Nike Tokyo unites global audiences through radio
Global – The sports and lifestyle retailer is connecting its global fan base through a branded audio show. The project, NikeLab Radio, is part of the brand’s Nike Tokyo Live platform, and includes a podcast show, music playlists, video content and audio playlists of readings to aid relaxation and promote restorative sleep.
Available to stream within the Nike app and on major streaming platforms, the initiative also provides a global stage for Japanese creators such as fashion designer Jun Takahashi and streetwear designer and influencer Hiroshi Fujiwara. By tapping influential voices from the nation, the brand can stimulate cultural interest in Japan, while inspiring viewers to 'unite through the common love of sports to move, watch, listen, and create'.
As radio platforms continue to gain popularity across a range of demographics, Nike showcases the opportunity for brands to use these audio outlets to facilitate regional cultural conversations.
Across sectors, brands can use the medium of audio to engage customers in new ways. Take cues from Nike Tokyo and consider how you can spotlight regional voices and cultural nuances to an international audience
Rihanna’s Fenty Parfum embodies her cultural identity
Global – Rihanna has unveiled a deeply personal fragrance as part of her Fenty Beauty line. Dubbed Fenty Parfum, the scent has been designed to represent Rihanna’s own heritage and values. Described as an ‘intimate unisex fragrance’, it combines notes of magnolia, musk tangerine and patchouli to create a scent that is both sweet and spicy.
Housed in an elegant amber bottle, the product is being marketed as embodying Rihanna’s personal identity. ‘Brown is who I am. Brown is what I come from,’ explains Rihanna in a press release. ‘If I’m going to make a fragrance that represents me, even the body language of the bottle needs to marry that.’ Through the product’s scent and aesthetic, Fenty Parfum communicates a sense of cultural identity while also inviting wearers to experience fragrance in their own unique way.
In the wider beauty industry, we’ve been tracking how the sector is developing to meet the needs of Black consumers – driven by innovative Black founders who are prioritising their preferences and requirements.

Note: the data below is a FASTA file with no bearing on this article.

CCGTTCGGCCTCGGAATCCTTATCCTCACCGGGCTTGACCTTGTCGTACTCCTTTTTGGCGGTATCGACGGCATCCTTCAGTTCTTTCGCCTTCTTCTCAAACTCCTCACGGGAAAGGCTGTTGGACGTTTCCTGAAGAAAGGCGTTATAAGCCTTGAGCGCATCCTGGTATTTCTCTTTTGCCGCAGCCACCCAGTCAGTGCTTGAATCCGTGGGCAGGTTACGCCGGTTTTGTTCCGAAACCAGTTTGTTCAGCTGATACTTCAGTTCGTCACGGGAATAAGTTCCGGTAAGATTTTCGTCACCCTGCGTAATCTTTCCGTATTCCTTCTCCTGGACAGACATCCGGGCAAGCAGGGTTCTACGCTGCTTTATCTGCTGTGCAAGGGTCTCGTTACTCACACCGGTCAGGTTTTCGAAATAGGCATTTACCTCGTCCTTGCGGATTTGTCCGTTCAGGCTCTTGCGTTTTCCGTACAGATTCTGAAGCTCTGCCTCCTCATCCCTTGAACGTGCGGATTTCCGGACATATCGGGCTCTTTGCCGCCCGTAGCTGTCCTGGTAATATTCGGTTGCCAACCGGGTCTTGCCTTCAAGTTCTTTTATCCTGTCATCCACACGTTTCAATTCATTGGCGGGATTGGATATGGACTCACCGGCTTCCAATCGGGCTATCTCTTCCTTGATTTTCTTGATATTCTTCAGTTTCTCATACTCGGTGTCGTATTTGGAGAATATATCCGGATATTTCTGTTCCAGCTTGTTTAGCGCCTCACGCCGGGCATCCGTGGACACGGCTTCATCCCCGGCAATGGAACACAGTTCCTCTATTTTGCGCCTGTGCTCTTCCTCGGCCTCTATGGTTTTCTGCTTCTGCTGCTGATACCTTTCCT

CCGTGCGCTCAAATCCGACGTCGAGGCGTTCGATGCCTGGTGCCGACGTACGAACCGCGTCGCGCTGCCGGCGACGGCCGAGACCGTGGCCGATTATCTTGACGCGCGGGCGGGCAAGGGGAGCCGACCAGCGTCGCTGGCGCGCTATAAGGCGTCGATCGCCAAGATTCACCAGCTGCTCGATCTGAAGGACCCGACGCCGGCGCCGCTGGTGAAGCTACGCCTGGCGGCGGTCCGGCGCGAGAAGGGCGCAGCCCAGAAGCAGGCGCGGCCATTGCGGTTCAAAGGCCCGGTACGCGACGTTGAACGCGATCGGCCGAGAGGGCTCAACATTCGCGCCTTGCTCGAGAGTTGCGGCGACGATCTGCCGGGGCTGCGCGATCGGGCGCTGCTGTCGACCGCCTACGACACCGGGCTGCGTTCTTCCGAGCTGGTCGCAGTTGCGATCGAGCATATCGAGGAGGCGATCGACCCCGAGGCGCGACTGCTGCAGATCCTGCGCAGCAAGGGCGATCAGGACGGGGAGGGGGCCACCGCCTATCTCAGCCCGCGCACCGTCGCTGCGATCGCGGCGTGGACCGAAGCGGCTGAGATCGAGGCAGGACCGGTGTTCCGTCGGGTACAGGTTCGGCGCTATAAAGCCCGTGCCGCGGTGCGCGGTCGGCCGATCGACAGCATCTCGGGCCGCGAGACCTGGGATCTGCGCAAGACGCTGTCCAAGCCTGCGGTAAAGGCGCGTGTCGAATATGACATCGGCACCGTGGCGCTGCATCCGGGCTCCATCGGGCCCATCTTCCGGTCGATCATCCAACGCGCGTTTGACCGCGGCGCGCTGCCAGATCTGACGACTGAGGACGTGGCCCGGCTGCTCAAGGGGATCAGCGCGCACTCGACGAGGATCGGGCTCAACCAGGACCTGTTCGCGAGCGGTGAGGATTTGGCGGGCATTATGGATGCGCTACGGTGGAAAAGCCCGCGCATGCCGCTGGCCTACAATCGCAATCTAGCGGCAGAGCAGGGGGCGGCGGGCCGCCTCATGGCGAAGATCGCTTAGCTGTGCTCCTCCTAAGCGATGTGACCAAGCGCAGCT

Beauty and wellness brands should recognise how fragrance can encapsulate identity, creating scents that embody cultural identities in an authentic way. When doing this, consider elements from ingredients to packaging
L'Oréal and Clue synchronise hormonal skin health
France & Global – Recognising the impact of menstrual cycles on people's skin, beauty giant L'Oréal and period-tracking app Clue are teaming up to offer tailored skincare advice relating to hormones. The partnership sees L'Oréal use Clue’s existing data around period cycles to offer bespoke, in-app solutions relating to hormone-induced concerns such as acne, dryness and dermatitis.
As people become increasingly attuned to their natural cycles in relation to holistic wellbeing, such innovations demonstrate a shift towards Synchronised Care. ‘We really want to focus more on providing more personalised information and giving people an understanding of how their skin is evolving and changing, and then alluding to some potential routines and [providing] understanding [of] how they can use their current beauty products at home,’ explains Guive Balooch, head of L’Oréal’s Technology Incubator.
Elsewhere, we’ve identified the ways that fitness brands are empowering people to harness their hormonal cycles as a way of optimising their exercise routines.
Looking ahead, there's scope for brands to collaborate with period-tracking specialists to inform personalised products and services. From nutrition to fitness, each sector has the opportunity to develop their awareness of the impact of hormones on wellbeing
Stat: Night owl shoppers are driving Chinese retail
E-commerce platforms in China are experiencing a spike in interest in the evening, according to new research by JD Big Data Research Institute. This is mostly being driven by night owl Millennial consumers, who are spending on a range of products from alcohol to pet services in the after-hours.
Focusing on data between 1 May and 1 July, the research reveals that online sales in China made between 8:00pm and 11:00pm increased by 100% year on year. In particular, sales of alcohol, skincare and beauty products, as well as pet services, all surged by 100%. Late-night entertainment is surging too – sales of digital products such as films, music and e-books rose by more than 500%.
This spending behaviour is most common among those born between 1985 and 1990 – known as post-85s in China – a group who place 51% of their orders at night. To discover more emerging opportunities in this area, delve into our China E-commerce Market.
With these findings in mind, retailers can capitalise on the digital presence of Chinese consumers in the evening hours. Consider how your advertising and marketing might need to change to cater to this night owl demographic